Gluing up the top, starting to brace the back.

I took the guitar body out of clamps and routed the back flush to the sides. It looks nice. It almost looks nice enough to skip a binding. I’ll have to think about that.

Next, I glued up the Sitka Spruce top the same way I glued the walnut back. This set has been sitting here seasoning for at least a year. It’s nice and dry.

Then, I ripped a plank of Sitka spruce down for bracing. I’ve had this chunk of Sitka laying around for about 2 years now, so it’s also perfectly seasoned.  I cut the first brace for the back, to go across the widest part of the guitar– where the back needs support. I don’t want it to be too bloopy when it’s vibrating; you get a better, more “useable” bass response, if you cut out the loewest frequencies with some judicious bracing. I do not chamfer it yet, nor do I cut grooves in the lining to accept it and secure it. That’s way more work than it’s worth, and if it’s not done perfectly, the result is a brace that comes loose and rattles around at some point. I secure braces differently than some people do; more on that later in a future digest entry.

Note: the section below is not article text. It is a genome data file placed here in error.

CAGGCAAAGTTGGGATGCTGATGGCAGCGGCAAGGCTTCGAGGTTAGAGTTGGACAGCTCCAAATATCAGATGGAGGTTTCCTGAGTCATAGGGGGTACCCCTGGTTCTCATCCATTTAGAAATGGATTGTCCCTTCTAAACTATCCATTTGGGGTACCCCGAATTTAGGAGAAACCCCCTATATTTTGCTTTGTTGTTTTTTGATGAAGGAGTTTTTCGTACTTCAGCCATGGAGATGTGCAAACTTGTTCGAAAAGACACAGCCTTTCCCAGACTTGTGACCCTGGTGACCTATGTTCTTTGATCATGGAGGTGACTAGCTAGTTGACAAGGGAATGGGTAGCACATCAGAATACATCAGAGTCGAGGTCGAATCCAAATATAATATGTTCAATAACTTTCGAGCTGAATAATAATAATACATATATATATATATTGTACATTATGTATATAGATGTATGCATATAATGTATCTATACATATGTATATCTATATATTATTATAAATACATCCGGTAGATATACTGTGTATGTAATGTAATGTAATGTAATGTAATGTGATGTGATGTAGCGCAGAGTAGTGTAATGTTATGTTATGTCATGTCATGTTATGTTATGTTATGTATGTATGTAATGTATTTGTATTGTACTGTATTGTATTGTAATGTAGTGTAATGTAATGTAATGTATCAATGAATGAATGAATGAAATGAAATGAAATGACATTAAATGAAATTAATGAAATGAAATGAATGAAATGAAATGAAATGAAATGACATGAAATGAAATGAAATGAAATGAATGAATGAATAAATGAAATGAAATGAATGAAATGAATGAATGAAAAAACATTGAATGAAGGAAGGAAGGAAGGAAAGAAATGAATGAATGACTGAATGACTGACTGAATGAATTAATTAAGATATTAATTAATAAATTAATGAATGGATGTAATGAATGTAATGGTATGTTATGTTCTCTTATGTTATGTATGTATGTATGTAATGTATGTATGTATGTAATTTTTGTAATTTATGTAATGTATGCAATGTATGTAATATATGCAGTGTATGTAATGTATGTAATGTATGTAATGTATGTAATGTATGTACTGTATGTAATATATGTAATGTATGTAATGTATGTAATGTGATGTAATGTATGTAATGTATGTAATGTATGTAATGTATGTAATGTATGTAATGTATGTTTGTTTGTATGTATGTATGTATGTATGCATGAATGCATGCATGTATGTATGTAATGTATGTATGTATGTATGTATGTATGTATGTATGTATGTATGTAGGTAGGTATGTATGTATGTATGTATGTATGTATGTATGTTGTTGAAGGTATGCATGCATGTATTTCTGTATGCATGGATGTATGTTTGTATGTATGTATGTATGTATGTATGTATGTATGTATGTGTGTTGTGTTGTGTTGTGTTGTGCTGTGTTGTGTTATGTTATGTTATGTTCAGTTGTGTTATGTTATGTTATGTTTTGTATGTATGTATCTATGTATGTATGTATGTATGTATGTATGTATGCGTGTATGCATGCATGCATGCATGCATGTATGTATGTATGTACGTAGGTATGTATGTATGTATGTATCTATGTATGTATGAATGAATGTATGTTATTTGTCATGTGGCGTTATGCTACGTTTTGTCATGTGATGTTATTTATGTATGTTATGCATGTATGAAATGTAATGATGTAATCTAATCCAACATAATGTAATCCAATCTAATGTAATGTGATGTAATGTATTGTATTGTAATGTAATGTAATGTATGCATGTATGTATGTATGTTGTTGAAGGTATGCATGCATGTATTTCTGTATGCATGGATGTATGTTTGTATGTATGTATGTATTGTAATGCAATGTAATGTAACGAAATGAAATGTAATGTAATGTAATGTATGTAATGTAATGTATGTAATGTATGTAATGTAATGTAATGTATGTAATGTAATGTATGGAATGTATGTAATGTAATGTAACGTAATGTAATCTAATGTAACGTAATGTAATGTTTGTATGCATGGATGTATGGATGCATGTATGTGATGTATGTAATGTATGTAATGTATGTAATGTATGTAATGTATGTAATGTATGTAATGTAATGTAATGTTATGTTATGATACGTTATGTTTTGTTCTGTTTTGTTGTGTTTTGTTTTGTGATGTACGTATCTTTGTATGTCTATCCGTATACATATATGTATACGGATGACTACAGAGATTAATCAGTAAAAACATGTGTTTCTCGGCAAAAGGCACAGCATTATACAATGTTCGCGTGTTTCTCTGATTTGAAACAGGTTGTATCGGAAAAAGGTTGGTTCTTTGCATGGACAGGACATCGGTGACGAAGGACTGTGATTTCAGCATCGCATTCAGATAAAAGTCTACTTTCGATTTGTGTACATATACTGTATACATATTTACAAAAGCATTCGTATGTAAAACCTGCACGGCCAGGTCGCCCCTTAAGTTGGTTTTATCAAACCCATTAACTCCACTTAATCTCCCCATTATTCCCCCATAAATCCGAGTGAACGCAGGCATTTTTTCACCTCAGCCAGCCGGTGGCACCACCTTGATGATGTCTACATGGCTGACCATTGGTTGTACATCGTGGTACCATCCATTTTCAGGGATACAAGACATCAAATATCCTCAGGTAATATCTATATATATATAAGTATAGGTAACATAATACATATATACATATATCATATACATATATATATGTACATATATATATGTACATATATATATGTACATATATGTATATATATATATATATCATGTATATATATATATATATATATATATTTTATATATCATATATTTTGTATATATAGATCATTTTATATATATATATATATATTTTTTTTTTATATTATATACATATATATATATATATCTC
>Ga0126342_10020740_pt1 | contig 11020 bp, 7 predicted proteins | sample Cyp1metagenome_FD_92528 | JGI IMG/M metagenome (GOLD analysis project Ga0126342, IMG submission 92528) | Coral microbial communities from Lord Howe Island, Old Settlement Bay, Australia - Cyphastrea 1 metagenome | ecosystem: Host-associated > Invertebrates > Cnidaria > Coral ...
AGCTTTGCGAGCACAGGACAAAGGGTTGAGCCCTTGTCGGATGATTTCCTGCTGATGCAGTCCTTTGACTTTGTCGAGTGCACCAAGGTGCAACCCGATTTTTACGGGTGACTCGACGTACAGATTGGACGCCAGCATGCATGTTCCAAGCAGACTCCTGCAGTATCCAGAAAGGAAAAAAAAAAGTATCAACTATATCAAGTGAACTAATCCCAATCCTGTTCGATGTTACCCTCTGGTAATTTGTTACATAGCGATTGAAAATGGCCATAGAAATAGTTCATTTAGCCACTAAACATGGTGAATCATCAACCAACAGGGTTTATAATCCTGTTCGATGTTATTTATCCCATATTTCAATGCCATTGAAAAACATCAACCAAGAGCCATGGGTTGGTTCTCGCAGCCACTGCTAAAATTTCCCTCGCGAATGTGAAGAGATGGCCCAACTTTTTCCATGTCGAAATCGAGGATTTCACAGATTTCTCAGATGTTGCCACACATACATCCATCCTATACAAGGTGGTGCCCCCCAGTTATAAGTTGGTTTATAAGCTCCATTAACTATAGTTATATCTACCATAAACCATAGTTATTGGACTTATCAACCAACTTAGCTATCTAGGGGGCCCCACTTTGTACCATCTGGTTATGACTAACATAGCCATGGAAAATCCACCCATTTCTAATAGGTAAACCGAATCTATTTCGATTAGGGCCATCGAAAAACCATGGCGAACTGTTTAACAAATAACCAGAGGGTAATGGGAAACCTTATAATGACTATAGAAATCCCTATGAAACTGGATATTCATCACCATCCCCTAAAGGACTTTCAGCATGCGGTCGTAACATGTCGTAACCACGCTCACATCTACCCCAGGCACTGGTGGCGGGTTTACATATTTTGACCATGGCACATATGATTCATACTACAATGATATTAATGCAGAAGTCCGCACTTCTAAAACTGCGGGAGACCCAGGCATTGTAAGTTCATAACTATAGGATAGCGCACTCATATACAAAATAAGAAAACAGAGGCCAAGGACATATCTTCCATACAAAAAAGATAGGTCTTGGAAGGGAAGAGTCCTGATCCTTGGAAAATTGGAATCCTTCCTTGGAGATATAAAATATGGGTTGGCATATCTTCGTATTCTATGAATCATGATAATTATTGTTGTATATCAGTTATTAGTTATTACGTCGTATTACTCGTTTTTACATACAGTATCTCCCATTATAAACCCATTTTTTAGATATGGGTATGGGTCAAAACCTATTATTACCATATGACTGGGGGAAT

I will be tap-testing the back and adding braces or chamfering wood away from braces until it sounds “right”.

It’s clamped with a block-n-clamp on each end and some weights in the middle. That brace is going on there strong.

Tomorrow, I’ll add more braces to the back and start messing with the top.

This entry was posted in Uncategorized. Bookmark the permalink.